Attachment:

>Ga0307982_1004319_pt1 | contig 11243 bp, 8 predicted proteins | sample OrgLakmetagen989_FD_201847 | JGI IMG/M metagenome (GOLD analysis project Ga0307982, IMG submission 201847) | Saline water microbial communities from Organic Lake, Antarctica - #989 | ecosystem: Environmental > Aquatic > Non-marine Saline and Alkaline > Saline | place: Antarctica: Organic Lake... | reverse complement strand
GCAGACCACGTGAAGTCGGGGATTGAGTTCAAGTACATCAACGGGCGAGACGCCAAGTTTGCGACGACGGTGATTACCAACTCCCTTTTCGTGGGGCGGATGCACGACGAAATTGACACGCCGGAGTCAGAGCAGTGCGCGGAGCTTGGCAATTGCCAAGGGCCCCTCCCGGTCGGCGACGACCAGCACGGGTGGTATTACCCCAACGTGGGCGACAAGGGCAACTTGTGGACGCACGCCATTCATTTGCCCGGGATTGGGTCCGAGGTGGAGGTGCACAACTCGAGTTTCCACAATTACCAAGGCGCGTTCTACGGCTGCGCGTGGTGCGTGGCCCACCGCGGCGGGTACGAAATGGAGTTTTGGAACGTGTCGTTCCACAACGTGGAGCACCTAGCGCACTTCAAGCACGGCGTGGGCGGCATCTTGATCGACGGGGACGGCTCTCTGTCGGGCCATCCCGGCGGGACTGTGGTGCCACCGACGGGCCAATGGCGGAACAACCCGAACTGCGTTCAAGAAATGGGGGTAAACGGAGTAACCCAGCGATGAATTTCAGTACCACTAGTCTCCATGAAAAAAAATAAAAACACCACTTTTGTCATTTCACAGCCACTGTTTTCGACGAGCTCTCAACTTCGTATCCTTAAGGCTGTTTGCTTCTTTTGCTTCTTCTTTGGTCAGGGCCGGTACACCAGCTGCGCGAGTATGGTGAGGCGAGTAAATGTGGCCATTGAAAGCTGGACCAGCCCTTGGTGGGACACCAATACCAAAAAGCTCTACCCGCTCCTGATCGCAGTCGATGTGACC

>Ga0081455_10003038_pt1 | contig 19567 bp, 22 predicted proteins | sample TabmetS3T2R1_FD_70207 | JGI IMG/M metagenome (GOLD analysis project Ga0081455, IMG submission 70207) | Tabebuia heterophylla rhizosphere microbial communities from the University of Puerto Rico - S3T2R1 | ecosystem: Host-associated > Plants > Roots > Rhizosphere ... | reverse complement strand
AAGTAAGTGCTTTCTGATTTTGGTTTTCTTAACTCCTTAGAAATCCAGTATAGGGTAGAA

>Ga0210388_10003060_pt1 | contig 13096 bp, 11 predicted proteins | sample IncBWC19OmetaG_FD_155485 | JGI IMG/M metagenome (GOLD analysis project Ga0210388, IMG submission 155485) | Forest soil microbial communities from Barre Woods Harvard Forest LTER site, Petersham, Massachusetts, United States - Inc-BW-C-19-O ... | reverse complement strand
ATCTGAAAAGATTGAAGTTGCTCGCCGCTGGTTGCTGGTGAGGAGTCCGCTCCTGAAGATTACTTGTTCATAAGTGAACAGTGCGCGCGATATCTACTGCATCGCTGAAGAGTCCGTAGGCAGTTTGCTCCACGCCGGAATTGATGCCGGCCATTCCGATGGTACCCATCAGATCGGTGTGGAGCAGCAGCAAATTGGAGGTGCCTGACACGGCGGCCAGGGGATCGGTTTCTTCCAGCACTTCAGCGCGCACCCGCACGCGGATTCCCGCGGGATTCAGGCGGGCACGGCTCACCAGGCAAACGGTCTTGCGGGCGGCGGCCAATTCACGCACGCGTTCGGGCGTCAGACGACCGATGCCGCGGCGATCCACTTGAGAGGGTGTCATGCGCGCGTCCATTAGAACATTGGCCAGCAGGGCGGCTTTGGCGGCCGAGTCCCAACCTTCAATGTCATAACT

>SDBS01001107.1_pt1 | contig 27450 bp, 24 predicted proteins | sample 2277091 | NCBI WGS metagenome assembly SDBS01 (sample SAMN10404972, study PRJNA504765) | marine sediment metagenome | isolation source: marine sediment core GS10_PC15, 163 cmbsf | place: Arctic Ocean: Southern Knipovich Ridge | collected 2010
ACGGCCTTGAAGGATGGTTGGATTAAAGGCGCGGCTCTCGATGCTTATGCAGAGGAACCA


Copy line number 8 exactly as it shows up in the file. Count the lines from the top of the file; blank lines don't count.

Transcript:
ACGGCCTTGAAGGATGGTTGGATTAAAGGCGCGGCTCTCGATGCTTATGCAGAGGAACCA